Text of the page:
Advocates of female toplessness say current laws enforce damaging views of women's bodies.
In early August, 33-year-old Phoenix Feeley began a 16-day jail sentence in New Jersey for refusing to pay fines from 2008 when she was arrested for sunbathing topless at a Spring Lake beach. She spent nine days on a hunger strike before being released early from Monmouth County Jail on August 14.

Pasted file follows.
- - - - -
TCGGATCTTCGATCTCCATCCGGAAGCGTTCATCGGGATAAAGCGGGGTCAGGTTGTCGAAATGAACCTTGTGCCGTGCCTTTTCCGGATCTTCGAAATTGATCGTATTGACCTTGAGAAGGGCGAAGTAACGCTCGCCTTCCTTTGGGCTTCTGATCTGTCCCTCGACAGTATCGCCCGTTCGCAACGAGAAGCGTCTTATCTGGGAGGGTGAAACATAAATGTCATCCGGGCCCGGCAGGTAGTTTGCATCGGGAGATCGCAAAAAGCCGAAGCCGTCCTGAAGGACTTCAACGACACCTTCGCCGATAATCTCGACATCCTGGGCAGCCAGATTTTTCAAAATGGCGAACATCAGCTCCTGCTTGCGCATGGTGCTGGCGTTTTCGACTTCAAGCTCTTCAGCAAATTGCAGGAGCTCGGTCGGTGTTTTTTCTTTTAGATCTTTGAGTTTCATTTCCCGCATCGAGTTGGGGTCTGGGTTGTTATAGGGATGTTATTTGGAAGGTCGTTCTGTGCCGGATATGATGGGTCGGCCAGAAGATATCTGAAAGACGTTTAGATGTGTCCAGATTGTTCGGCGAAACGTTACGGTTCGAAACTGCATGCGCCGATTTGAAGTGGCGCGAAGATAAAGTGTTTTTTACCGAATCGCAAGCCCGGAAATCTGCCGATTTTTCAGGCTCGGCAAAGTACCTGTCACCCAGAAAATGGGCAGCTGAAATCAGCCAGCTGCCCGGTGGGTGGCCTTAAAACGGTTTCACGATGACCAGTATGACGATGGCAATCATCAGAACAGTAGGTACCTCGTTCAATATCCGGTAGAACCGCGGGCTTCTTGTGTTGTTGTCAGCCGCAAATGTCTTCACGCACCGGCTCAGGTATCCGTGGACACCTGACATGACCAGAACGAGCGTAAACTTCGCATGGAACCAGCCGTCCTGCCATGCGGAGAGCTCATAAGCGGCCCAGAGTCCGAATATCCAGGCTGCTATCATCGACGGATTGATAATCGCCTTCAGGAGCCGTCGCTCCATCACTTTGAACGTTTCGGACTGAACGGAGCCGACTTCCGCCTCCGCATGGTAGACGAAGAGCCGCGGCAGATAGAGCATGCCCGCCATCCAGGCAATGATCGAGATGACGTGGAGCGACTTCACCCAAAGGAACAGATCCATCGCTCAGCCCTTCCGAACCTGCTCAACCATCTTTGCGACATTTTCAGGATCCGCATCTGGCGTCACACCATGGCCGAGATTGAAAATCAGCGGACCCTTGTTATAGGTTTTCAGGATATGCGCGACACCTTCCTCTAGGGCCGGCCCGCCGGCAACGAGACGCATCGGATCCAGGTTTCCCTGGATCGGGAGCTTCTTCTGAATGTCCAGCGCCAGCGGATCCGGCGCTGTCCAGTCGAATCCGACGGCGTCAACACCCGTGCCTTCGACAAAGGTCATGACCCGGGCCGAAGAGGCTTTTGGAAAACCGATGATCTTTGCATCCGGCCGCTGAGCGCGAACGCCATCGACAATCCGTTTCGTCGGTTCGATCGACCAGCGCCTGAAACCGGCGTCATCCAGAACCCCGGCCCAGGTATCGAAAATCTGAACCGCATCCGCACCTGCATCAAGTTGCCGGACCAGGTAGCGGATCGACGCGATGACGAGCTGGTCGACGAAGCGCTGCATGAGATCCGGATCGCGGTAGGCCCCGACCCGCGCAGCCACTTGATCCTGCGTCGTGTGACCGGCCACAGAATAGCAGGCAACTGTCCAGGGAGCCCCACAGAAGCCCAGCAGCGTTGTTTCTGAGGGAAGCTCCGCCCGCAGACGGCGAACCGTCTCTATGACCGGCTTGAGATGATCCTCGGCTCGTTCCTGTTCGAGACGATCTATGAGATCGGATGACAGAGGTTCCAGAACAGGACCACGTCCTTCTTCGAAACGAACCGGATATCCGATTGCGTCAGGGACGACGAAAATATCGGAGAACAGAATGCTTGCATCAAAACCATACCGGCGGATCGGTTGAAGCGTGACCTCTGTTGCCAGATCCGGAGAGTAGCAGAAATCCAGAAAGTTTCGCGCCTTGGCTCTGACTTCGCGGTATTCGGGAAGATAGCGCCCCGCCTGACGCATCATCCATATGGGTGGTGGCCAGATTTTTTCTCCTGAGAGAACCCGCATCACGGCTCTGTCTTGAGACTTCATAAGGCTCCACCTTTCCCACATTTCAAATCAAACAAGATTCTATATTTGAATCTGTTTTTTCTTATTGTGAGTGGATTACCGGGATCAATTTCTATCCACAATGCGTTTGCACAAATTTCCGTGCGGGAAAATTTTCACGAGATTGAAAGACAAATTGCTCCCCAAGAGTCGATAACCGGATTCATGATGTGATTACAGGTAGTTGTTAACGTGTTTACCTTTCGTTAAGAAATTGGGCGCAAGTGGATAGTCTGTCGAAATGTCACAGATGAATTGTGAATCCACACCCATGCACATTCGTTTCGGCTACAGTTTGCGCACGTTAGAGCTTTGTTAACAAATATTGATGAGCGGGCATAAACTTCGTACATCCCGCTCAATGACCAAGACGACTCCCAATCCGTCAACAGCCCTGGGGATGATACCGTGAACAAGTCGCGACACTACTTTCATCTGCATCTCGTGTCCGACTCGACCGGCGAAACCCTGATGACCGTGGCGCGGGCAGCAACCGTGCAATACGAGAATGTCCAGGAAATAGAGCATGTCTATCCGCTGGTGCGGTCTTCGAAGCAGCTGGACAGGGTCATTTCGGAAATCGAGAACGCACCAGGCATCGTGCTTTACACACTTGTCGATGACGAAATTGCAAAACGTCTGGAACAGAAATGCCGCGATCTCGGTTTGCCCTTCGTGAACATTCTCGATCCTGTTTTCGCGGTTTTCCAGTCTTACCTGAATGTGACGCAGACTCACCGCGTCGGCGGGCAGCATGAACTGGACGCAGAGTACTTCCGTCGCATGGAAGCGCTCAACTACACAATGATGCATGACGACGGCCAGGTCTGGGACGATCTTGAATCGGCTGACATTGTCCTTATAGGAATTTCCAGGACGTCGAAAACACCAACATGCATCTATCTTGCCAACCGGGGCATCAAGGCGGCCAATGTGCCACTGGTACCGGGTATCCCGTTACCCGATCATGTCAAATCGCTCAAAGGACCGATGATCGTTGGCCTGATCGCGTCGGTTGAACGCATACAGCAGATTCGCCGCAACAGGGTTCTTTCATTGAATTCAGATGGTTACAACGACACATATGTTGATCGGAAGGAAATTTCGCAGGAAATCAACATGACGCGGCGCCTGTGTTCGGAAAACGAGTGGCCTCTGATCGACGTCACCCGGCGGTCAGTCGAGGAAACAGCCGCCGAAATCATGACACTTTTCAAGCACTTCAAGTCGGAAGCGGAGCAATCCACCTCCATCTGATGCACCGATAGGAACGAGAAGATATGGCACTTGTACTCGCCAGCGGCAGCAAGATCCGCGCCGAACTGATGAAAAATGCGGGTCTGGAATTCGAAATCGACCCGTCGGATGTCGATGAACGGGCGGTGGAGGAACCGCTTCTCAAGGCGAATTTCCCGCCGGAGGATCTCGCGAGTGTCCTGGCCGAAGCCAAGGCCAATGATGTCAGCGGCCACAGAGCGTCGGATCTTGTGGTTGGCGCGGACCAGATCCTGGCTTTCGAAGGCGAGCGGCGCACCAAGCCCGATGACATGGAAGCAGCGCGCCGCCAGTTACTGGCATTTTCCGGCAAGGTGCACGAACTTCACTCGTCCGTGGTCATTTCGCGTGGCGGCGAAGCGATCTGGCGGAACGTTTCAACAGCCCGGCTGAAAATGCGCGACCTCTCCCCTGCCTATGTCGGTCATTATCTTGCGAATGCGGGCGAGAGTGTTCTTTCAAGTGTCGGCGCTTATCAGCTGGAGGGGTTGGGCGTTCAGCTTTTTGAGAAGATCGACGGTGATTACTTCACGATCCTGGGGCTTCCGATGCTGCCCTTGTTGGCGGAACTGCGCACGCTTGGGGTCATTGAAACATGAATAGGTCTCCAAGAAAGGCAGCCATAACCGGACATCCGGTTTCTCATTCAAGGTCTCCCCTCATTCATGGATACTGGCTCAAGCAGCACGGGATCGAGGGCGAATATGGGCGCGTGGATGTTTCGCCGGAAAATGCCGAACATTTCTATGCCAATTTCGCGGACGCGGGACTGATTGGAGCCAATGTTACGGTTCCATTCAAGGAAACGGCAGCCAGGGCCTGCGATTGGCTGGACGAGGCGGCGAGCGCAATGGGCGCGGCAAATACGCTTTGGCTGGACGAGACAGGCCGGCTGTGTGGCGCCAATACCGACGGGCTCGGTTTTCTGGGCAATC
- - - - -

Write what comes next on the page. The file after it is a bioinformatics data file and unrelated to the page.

Feeley is part of Go Topless, an organization that advocates for women’s right to go topless on the basis of gender equality. The group says its objective is not to push for a world where everyone goes sans shirt, but rather to push back against what they see as an infringement of women’s constitutional right not to be discriminated against on the basis of gender. The question is: Why should women be barred from going topless where men are not? It’s a question that quickly takes its debaters from an analysis of legality to the subtleties of how men and women are treated by the law and society.